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Why Senate Controversy Is Unique in One Province

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Saskatchewan is not often in the news. What happens here isn't of much interest to the rest of you. In fact, by starting this post with the word "Saskatchewan" I likely caused most HuffPost browsers to move on to something else.

Another thing that doesn't make the news very often is the old BNA Act - as in British North America Act, the U.K. Statute that served as one of Canada's central constitutional documents for well over a century. We have called it the Constitution Act, 1867 since 1982, when it was "patriated". This hasn't made it more interesting to most people.

When you have a news story that combines Saskatchewan and the BNA Act, the only thing that could make it less interesting is if it was also about the Senate. If you're still reading, that is the very definition of a slow news day.

The Senate has been much discussed of late, since we began to learn how much those sober second thinkers were costing us. Of special interest has been travel expenses incurred by Senators traveling back and forth between Ottawa and the provinces they were appointed to represent.

The Senate's Standing Committee on Internal Economy, Budget and Administration, chaired by SaskaSenator Dave Tkachuk, has been investigating the travel claims of a few Senators, because they aren't supposed to charge for travel home if they don't keep a residence there. And, more important, to even qualify as a Senator, you're supposed to be a "resident" in the province you were appointed to represent.

This is a special burden on Saskatchewan Senator Pamela Wallin. The controversy surrounding her residency exposes something unique about the character and culture of the province she comes from. Many Saskatchewan people, like Senator Wallin, live elsewhere. We are everywhere in this country, except Saskatchewan. You probably don't notice us, because we don't have any particular identifying characteristics. We've learned to get along. There is no distinctive Saskatchewan accent, though we do pronounce "Saskatchewan" less painfully than the rest of you. We're slightly nicer than normal.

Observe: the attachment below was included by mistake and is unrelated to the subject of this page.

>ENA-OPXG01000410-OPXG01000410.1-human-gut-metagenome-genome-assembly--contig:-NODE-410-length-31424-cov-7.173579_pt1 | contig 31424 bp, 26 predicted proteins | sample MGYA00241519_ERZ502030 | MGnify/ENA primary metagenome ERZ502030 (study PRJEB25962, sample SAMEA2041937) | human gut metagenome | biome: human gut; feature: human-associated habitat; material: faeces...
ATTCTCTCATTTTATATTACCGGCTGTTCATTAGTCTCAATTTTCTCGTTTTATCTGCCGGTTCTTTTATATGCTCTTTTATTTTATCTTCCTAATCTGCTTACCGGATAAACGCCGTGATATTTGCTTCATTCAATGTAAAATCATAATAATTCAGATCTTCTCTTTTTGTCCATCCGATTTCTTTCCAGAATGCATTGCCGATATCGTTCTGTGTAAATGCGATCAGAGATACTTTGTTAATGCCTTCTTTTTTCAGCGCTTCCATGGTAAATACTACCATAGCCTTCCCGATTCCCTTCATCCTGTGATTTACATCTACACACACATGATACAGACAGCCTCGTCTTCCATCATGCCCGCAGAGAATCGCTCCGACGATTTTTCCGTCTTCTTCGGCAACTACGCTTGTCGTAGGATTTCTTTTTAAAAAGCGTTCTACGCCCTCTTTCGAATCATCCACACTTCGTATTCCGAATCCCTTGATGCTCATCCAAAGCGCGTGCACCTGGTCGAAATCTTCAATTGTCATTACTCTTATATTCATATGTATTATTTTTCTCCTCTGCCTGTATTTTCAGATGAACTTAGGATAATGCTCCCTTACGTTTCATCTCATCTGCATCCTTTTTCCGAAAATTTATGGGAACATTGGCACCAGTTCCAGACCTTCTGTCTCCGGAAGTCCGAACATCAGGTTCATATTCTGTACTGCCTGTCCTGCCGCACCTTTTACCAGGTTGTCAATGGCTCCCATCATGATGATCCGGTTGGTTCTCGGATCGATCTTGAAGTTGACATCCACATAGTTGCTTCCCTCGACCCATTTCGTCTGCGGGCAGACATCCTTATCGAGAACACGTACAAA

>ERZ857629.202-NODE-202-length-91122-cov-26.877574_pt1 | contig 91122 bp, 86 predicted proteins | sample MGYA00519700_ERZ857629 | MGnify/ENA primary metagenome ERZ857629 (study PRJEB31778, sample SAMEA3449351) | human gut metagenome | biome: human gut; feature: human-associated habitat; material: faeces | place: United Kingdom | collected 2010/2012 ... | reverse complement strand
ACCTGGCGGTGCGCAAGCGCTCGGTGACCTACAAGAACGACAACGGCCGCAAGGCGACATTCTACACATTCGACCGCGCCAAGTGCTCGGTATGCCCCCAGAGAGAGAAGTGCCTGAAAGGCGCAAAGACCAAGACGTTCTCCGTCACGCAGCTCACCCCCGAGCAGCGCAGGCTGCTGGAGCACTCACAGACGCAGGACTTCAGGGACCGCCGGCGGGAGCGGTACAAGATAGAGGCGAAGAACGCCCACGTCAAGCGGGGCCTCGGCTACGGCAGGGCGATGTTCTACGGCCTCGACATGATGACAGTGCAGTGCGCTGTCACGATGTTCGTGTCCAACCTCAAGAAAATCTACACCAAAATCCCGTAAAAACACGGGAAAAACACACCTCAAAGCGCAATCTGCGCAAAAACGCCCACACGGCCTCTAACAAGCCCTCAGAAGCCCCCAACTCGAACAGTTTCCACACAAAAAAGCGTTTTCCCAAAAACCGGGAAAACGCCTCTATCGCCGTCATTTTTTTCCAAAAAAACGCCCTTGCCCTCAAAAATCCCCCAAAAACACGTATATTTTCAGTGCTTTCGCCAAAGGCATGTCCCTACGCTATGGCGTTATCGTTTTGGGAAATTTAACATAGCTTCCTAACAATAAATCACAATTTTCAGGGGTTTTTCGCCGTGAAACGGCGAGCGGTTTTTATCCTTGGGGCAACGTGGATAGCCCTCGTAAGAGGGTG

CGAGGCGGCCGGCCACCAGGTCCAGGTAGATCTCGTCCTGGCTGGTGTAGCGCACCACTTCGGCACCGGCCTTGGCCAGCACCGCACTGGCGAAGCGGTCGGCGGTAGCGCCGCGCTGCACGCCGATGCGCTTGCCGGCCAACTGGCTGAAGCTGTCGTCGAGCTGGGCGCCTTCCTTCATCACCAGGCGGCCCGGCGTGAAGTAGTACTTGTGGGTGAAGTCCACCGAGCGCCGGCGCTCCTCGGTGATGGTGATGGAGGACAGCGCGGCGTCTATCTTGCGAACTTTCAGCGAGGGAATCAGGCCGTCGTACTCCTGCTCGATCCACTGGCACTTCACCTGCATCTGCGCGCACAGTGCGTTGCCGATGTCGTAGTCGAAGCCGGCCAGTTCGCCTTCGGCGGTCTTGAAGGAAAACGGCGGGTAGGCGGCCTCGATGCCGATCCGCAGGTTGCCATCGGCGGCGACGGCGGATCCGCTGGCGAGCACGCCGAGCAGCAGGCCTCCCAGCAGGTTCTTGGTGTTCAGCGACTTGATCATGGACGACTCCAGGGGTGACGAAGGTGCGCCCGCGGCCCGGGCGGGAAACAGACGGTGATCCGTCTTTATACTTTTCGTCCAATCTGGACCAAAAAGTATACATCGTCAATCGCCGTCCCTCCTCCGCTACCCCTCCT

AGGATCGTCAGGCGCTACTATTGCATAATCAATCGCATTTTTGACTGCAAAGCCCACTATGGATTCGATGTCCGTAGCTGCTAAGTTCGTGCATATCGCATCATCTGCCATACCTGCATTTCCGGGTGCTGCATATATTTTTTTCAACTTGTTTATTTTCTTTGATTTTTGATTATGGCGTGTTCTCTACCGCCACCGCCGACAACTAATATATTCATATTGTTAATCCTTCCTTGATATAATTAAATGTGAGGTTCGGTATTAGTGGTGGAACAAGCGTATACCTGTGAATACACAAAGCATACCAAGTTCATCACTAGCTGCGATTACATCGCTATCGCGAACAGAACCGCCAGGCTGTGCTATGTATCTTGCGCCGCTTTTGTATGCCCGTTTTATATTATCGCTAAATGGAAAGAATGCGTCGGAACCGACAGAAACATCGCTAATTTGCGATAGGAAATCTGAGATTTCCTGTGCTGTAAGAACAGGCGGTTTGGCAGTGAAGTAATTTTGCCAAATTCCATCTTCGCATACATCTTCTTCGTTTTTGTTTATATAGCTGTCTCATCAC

Senator Wallin, as every Canadian knows, had a long career in broadcasting before she came out as a Tory and Prime Minister Harper gave her a Senator's unlimited travel pass. During her television career most people didn't know she was from Saskatchewan. But we knew. Just like we know that Peter Gzowski started his career in Moose Jaw; that Governor General Jeanne Sauve was born here; that nice-guy Dragon's Den Millionaire Brett Wilson grew up here; that the late Brian Dickson, the great Chief Justice of the Supreme Court, went to high school here.

We can all recite a long list of great Canadians from here who have made significant contributions to the political and cultural life of this country. Many, if not most, pursued their careers outside the province they called home. Our habit of moving away has been good for the Canadian talent pool and essential to our own gene pool. Leaving home is what we do. We consider it part of growing up.

Little Pam Wallin, growing up in Wadena Sask., aspired to be a journalist, television personality and national treasure. There are no jobs like that in Wadena. Pam, like so many Saskatchewanians, had to leave home to find work that suited her. Sure, from time to time, there are jobs here, but almost no national-profile perky broadcaster jobs. Same thing happened to Gordie Howe. There are no NHL teams in Saskatchewan, but he didn't cease to be Mr. Saskatchewan when he became Mr. Hockey in Detroit.

If, in fact, it turns out that Senator Wallin does not live here, most of us would think it actually makes her just that much more representative of the people of this province. We don't expect people to live here. Sure, there are things to do here and reasons to stay; but there are way more things to do elsewhere and a lot more reasons to leave.